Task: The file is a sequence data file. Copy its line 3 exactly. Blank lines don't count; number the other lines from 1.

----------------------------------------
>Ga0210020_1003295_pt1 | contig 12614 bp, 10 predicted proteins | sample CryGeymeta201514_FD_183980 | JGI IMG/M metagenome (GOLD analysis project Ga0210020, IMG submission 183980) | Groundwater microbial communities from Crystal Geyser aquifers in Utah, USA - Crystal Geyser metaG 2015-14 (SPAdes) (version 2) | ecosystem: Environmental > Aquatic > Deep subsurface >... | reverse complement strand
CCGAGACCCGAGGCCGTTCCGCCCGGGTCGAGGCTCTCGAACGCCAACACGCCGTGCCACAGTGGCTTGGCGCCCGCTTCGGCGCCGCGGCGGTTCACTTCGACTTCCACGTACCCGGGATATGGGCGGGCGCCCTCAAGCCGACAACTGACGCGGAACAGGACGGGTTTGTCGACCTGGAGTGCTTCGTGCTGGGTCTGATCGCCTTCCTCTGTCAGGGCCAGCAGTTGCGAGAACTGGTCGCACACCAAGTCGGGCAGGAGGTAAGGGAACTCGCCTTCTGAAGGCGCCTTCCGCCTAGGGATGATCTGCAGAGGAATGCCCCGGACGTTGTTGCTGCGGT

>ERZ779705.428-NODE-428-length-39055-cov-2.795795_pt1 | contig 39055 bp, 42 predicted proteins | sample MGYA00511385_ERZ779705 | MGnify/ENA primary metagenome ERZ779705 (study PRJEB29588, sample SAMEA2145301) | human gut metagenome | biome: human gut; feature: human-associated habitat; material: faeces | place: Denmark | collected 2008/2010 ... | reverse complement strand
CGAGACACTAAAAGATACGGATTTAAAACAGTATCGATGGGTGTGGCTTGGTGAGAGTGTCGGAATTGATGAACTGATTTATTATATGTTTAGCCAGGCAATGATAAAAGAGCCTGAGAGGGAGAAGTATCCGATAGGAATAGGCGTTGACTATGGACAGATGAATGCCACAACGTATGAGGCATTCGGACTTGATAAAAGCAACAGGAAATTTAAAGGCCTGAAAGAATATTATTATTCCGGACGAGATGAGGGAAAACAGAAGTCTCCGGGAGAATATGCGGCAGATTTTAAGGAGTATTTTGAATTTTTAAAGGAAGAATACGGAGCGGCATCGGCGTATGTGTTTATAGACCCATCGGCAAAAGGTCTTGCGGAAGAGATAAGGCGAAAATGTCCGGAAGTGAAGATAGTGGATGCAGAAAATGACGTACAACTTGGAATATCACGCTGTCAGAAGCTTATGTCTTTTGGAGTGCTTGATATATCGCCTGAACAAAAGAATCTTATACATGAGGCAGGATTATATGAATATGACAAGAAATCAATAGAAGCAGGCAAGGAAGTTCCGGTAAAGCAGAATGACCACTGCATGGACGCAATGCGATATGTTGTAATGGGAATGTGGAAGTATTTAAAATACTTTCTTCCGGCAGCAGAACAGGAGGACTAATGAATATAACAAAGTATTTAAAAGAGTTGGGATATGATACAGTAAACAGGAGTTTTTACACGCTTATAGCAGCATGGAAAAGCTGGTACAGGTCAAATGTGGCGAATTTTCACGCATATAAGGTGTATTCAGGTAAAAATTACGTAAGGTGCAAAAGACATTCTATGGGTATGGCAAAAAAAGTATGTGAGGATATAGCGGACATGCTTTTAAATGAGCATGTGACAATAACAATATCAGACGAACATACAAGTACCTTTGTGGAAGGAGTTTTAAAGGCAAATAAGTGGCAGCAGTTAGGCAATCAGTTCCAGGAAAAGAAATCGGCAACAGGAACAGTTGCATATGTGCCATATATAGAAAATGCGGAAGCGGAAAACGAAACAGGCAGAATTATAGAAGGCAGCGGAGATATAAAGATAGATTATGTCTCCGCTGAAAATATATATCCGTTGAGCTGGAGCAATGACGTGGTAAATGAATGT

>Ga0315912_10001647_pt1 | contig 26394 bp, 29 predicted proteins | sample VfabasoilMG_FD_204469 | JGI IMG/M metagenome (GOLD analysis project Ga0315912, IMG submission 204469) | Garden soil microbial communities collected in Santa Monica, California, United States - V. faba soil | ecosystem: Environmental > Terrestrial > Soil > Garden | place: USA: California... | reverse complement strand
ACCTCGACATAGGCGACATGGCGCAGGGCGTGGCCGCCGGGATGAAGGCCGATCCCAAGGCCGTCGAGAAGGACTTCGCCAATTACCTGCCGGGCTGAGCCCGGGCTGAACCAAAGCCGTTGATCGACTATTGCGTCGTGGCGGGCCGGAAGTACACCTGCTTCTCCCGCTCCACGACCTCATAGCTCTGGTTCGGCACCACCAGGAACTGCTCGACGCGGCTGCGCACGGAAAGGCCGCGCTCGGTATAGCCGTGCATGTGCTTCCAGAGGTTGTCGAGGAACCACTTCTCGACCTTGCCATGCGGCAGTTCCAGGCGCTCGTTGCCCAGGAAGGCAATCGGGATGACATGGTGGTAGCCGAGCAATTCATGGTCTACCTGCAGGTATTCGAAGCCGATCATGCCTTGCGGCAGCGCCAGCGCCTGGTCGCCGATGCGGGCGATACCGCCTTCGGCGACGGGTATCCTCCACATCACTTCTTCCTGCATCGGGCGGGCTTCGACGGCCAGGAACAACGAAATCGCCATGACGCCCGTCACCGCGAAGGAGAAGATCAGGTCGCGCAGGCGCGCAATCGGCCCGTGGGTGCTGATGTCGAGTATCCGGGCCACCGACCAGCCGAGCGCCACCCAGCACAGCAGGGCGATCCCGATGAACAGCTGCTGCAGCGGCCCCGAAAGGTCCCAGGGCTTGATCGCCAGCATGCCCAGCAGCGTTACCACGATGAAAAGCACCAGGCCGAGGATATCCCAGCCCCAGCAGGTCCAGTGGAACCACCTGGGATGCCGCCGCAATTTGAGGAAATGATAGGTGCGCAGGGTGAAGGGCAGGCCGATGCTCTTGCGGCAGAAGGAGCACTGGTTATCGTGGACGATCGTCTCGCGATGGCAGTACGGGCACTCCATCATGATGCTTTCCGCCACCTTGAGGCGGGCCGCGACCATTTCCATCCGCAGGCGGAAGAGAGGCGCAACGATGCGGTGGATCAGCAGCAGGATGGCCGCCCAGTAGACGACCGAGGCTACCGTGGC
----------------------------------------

>ERZ779705.428-NODE-428-length-39055-cov-2.795795_pt1 | contig 39055 bp, 42 predicted proteins | sample MGYA00511385_ERZ779705 | MGnify/ENA primary metagenome ERZ779705 (study PRJEB29588, sample SAMEA2145301) | human gut metagenome | biome: human gut; feature: human-associated habitat; material: faeces | place: Denmark | collected 2008/2010 ... | reverse complement strand